by Dave Ficere
It’s been more than 18 months since the daring raid in Pakistan that killed Al-Qaeda leader Osama bin Laden. While numerous books have been written about the operation, a film opening next week may rekindle the debate over the role torture played in the events that led up to the May 2, 2011 mission.
The movie Zero Dark Thirty opens nationwide on January 11 after a limited release last month in a few select markets. The film is billed as the compelling true-life account of the decade-long manhunt for the mastermind behind the September 11, 2001 terrorist attacks. The movie is already receiving accolades for its realistic and riveting story about the search for the al-Qaeda terror chief responsible for the deaths of more than 3,000 Americans.
In developing the script, director Kathryn Bigelow and scriptwriter Mark Boal were granted unprecedented access to national security officials at the Pentagon, CIA and White House as they recorded hundreds of hours of interviews. The same duo were responsible for “The Hurt Locker,” the Iraq war drama that swept the Oscars in 2009.
While Zero Dark Thirty is getting rave reviews from those who have seen it, the film is already reigniting the debate over so-called “enhanced interrogation techniques,” (such as water boarding) and whether such tactics were really helpful in bringing down the world’s most infamous terrorist.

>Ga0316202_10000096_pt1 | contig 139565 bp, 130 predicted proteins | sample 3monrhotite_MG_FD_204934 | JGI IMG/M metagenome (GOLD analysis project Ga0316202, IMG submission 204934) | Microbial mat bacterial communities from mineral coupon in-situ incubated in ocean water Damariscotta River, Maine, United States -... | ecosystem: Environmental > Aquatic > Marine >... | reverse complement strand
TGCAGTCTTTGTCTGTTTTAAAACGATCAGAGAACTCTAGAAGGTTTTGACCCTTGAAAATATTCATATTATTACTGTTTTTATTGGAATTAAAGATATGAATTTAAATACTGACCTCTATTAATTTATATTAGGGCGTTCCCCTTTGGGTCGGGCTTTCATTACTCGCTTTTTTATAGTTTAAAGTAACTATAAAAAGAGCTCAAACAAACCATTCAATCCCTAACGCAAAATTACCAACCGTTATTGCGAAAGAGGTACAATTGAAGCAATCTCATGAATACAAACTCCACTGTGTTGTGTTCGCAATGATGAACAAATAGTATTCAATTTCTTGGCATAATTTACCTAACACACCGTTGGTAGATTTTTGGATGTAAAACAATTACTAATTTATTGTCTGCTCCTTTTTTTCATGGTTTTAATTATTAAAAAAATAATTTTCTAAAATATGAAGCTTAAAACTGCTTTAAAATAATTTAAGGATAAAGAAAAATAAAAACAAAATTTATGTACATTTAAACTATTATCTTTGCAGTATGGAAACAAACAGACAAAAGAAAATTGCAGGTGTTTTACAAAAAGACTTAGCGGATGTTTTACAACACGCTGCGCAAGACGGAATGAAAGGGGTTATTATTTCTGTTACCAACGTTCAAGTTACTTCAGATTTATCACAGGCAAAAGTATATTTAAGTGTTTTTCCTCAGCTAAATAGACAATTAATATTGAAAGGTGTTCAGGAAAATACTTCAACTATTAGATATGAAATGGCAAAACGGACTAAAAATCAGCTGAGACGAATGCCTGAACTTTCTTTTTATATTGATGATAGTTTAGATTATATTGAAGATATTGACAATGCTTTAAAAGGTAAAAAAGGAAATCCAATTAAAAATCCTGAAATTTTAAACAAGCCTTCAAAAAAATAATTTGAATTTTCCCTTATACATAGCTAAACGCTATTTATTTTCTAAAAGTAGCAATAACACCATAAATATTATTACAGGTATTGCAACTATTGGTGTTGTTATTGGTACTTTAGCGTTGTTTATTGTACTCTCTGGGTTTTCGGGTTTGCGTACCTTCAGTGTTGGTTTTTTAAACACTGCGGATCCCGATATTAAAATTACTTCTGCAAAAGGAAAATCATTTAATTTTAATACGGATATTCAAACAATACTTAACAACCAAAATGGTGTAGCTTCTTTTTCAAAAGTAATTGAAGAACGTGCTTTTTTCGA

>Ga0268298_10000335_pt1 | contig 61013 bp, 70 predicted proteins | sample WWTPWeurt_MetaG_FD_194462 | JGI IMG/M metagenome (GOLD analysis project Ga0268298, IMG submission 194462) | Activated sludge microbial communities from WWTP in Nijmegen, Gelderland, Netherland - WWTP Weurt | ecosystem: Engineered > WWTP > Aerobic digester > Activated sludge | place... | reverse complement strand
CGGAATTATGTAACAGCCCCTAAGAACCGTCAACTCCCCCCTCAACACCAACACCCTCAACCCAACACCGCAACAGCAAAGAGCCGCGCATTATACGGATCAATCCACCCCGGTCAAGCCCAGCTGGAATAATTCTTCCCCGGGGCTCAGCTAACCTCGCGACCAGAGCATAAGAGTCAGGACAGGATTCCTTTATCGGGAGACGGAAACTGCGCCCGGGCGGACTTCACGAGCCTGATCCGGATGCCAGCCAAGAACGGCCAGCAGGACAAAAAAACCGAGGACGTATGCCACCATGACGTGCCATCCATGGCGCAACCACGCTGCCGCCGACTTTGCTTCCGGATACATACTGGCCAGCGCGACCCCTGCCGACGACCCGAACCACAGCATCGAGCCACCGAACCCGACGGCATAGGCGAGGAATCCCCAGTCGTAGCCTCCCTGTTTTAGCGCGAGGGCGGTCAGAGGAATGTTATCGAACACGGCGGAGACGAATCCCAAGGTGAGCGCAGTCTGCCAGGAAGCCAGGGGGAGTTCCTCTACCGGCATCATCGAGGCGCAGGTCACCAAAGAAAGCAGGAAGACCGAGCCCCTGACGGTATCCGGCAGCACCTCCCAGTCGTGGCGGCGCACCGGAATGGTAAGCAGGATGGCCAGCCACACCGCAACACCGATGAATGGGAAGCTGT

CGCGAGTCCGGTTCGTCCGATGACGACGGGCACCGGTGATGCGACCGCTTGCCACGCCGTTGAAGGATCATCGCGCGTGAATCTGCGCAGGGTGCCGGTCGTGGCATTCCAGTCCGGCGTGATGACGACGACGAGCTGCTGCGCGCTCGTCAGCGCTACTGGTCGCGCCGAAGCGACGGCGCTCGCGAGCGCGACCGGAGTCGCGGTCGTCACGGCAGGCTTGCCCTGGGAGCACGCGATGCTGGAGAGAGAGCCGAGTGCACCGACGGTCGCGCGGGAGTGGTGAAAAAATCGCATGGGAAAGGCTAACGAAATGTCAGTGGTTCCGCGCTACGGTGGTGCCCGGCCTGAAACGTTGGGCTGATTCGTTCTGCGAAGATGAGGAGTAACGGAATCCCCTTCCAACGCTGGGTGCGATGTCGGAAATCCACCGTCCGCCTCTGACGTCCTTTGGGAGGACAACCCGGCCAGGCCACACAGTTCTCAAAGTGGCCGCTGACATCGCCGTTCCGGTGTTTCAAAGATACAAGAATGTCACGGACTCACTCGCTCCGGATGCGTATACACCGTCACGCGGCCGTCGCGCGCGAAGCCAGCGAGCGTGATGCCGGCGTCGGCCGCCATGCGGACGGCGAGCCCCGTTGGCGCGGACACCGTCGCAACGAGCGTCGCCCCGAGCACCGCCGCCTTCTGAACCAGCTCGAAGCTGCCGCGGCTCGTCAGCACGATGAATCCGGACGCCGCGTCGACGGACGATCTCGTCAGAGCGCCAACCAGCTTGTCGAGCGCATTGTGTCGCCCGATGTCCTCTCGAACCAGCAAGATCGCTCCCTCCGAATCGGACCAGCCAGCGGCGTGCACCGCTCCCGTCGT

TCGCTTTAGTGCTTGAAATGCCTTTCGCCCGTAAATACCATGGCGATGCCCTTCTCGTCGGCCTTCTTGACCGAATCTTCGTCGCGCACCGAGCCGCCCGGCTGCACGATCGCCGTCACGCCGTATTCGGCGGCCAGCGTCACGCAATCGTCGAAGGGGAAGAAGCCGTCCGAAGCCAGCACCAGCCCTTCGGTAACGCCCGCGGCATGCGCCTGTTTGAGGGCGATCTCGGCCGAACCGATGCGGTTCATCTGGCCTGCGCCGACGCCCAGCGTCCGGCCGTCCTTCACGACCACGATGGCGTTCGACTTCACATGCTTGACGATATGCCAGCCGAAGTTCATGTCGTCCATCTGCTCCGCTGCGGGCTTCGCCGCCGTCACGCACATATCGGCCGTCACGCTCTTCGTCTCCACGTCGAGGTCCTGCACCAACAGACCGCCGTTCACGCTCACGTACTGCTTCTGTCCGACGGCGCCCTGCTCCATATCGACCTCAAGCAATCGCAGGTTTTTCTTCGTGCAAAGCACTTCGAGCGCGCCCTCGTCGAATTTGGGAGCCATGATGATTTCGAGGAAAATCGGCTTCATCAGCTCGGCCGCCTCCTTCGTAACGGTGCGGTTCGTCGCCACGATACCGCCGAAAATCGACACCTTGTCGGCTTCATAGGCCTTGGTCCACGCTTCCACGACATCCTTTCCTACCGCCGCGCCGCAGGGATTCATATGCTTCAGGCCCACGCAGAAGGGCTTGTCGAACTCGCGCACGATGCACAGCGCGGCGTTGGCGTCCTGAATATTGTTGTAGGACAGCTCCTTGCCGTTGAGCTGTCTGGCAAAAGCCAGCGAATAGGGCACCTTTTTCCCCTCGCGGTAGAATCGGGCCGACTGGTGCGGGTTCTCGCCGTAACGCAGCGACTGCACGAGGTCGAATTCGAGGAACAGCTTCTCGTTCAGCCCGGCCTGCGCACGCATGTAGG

Former presidential candidate John McCain is one of three United States Senators to openly criticize the film’s depiction of torture as being critical to gathering information that led to the raid on bin Laden’s Pakistani compound. The Arizona Republican joined Democrats Dianne Feinstein and Carl Levin in expressing their concerns to Sony Pictures CEO Michael Lynton. In their letter, the trio charged Zero Dark Thirty with being “grossly inaccurate and misleading in its suggestion that torture resulted in information that led to the (bin Laden) capture.”
Feinstein, in her role as chairwoman of the U.S. Senate intelligence committee, insists that a classified 6,000-page three-year investigation concluded that enhanced interrogation techniques didn’t play “a significant role” in helping the CIA find bin Laden. That viewpoint was echoed by Ali Soufan, an FBI agent credited with being among the first American operatives to elicit valuable information from senior al-Qaeda detainees. He has publicly said CIA water boarding didn’t produce any additional or useful intelligence in the hunt for bin Laden.
National security expert Peter Bergen, who served as an unpaid adviser to Zero Dark Thirty, says the film, “distorts the story” in a way that could give the misleading picture that coercive interrogation techniques used by the CIA on al-Qaeda detainees – such as water boarding, physical abuse and sleep deprivation – were essential to finding bin Laden.”
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What is the MORAL answer? How far can we go in the name of freedom?